4. What is the temperature in degrees C of 5.78 L of a gas at 735mmHg if it occupies 6.19 L at 18 degrees C and 925 mmHg?

Itlooks like this problem involves pressure, volume and temperature (P,V,T), sowe need the general gas law (GGL): . We can rearrange it to solve for the final temperature, T2:

5. How many moles of gas are present in a volume of 378 mL at 710 mmHg and -22 degrees C?

Hereis a question that involves one of the BIG THREE (number of moles, a density ora number of molecules). In this case, it involves moles. So that meanswe have to use the IGL (ideal gas law) which relates pressure, volume,temperature and amount (number of moles). The IGL is, of course, PV = nRT where n is the number of moles and R is a proportionality constant called theUniversal Gas Constant. R can have values of 0.08206 or 62.4 depending on the units you want for your answer or the unitsgiven in your problem. So... back to our problem. The question asks "How manymoles..." so let"s solve the IGL for n:

Temperature has tobe converted to Kelvins: -22 degrees C+273.15 = 251K. Weconvert 378 mL to liters which is 0.378 L. We have achoice of how to treat the pressure. It"s given in mmHg, so we could use the62.4 value for R and use the mmHg pressure directly:

Notice how 378 mL was cleverly changed to 0.378L and degrees C was changed to Kelvins on-the-fly? We could also use the 0.08206 value for R by first converting the pressure from mmHg to atm. Since 1 atm = 760 mmHg(exactly), we can easily convert:

6. What is the pressure of 6.54 mL of a gas sample at 57 degrees C if it occupies 9.75 mL at21 degrees C and 1.64 atm?

Thislooks like another PVT problem. So we use . So we choose which set of PVT data has the subscripts 1 andwhich have the subscripts 2. P1 = 1.64 atm,V1 = 0.00975 L, T1 = (21 degrees C+273.15). So, V2 = 0.00654L, T2 = (57 degrees C+273.15).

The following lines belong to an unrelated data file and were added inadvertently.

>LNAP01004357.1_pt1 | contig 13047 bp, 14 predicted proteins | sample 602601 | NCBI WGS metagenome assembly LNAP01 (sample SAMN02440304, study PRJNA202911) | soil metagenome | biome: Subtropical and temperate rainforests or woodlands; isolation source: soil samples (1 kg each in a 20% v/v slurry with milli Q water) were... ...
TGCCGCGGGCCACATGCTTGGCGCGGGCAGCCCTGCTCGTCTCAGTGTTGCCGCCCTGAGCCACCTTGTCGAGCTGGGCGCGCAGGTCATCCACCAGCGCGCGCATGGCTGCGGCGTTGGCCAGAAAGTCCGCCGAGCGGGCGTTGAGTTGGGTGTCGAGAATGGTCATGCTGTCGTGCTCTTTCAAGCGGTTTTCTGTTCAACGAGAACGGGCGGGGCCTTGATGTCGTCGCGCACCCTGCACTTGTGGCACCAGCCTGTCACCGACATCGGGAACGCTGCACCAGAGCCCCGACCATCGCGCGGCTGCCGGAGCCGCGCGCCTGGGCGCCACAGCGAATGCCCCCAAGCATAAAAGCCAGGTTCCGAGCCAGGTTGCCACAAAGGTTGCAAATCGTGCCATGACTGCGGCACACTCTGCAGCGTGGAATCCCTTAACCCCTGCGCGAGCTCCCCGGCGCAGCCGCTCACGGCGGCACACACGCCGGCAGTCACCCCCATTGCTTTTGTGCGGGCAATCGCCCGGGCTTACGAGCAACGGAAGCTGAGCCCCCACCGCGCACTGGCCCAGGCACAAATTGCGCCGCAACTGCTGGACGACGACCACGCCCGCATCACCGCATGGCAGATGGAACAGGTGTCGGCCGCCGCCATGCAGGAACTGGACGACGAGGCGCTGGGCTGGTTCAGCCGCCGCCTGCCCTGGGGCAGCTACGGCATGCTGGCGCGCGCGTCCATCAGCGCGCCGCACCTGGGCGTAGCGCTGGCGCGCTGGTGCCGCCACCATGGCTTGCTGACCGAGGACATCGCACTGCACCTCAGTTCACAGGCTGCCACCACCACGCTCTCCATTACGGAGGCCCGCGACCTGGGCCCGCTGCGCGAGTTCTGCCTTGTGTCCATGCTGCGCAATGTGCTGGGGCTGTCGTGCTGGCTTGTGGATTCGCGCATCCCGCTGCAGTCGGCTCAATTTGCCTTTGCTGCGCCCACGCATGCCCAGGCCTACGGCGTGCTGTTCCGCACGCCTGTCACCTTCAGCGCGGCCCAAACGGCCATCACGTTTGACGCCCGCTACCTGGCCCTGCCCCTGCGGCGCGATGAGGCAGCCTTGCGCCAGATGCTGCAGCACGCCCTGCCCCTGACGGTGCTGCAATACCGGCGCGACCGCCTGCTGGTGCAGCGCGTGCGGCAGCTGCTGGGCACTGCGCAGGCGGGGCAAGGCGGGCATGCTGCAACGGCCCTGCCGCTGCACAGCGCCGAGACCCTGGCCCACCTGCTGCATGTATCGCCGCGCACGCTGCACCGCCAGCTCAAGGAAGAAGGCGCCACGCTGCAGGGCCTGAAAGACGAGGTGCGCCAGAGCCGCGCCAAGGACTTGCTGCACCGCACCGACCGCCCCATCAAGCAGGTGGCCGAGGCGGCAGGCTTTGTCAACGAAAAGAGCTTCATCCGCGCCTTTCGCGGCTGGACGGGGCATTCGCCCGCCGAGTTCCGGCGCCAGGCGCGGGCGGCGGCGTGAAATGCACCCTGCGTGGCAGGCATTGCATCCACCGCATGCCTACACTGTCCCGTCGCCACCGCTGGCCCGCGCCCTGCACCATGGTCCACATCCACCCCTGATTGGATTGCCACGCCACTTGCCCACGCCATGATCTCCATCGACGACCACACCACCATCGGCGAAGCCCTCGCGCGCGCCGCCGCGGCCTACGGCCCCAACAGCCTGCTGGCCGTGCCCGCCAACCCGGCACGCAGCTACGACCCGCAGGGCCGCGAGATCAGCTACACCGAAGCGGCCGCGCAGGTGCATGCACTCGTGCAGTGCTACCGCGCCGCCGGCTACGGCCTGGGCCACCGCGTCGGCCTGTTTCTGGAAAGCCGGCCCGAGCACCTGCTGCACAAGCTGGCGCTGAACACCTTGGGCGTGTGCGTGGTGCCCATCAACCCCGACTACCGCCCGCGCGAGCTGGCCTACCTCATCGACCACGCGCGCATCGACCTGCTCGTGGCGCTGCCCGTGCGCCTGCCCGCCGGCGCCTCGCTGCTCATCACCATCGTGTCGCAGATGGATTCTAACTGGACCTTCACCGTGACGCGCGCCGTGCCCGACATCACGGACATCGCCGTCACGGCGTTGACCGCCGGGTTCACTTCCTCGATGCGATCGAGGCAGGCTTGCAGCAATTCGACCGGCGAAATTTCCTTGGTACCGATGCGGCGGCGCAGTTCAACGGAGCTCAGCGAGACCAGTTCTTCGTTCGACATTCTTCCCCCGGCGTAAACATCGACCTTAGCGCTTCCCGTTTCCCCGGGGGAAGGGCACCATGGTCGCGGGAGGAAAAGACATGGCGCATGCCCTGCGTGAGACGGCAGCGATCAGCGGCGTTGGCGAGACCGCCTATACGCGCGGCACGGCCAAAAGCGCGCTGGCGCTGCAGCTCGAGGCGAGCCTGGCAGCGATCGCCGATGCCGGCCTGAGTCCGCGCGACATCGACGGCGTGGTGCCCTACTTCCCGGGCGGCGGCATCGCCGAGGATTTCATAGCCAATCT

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7. What is the density of chlorine gas at STP?

STP means T = 273Kand P = 1 atm. The density of a gas can be calculatedfrom the IGL (Ideal Gas Law) since density is just mass per unit volume. If wetake n, the number of moles, we can convert it to grams by using M, the molarmass: m = n´M which means

. V is already in the IGL (PV = nRT),so we substitute for n:

So now we have anexpression for density in terms we know. If m is in grams and V is in liters,the density will be in g/L.

8. What is the volume of 216.8 g of oxygen at STP?

STP means T = 273Kand P = 1 atm. Since grams of oxygen are involved, itis clear that we have to use the IGL. We can use the 216.8 grams and the molarmass of oxygen to calculate n, the number of moles. STP gives us T and P. R isa constant that we know. So we"re all set.

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9. What is the molar mass of a gas whose density is 1.96g/L at STP?

From problem 7, weshowed that

. So, given the density and STP, we should be able to find M,the molar mass.

10. Whatis the pressure of 2.50 moles of oxygen if the sample occupied 40.0 L at 25 degrees C?

Aha! The problemmentions moles! So we know it requires the use of the IGL. PV = nRT. Rearranging to give pressure,